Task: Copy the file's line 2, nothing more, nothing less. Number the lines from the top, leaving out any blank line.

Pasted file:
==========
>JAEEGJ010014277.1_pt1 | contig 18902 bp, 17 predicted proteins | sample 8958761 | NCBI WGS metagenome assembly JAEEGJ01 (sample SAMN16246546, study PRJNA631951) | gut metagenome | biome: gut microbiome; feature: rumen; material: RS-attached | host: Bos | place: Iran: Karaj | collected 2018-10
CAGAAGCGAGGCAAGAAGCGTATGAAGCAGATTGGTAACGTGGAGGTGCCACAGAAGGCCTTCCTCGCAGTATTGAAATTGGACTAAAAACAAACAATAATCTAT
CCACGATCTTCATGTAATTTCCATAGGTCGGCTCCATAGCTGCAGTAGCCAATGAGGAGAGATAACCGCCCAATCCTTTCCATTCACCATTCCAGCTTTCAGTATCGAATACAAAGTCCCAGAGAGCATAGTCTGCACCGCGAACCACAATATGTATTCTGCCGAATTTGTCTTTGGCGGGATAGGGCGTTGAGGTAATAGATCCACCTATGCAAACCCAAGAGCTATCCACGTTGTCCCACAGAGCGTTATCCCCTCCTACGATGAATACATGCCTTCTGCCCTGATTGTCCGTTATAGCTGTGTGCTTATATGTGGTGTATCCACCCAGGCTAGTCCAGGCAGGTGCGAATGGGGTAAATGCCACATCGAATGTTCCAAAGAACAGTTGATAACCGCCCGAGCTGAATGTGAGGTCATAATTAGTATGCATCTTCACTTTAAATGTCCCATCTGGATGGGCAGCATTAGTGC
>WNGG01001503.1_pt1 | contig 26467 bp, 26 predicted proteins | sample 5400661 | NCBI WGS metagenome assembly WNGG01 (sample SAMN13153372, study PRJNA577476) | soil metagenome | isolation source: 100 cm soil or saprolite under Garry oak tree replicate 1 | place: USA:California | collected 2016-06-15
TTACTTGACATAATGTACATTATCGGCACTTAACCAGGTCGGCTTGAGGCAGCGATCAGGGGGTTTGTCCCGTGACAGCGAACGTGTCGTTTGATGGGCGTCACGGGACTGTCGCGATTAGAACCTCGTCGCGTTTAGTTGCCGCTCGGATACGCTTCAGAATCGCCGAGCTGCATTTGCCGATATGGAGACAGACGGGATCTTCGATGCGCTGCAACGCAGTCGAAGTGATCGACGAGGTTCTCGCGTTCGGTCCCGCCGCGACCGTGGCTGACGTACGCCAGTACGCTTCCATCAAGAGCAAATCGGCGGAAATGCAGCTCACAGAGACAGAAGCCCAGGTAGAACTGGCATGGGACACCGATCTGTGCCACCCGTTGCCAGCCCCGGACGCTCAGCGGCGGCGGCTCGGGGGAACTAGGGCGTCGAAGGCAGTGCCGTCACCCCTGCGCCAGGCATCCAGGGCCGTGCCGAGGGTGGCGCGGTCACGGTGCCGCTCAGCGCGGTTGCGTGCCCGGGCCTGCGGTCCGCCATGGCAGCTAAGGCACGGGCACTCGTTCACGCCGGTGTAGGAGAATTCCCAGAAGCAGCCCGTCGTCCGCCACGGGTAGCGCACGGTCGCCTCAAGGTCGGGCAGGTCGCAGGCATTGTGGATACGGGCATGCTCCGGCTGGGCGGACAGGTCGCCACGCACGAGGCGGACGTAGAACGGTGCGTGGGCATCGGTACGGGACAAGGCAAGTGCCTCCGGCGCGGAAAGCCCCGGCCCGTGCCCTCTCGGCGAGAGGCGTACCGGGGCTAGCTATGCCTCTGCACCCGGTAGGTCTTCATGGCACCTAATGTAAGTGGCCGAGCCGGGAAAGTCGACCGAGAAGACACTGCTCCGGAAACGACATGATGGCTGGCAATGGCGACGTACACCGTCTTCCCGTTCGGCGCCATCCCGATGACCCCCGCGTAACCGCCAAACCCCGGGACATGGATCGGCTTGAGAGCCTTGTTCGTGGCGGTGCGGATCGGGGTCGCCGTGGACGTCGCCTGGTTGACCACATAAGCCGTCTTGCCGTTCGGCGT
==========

CAGAAGCGAGGCAAGAAGCGTATGAAGCAGATTGGTAACGTGGAGGTGCCACAGAAGGCCTTCCTCGCAGTATTGAAATTGGACTAAAAACAAACAATAATCTAT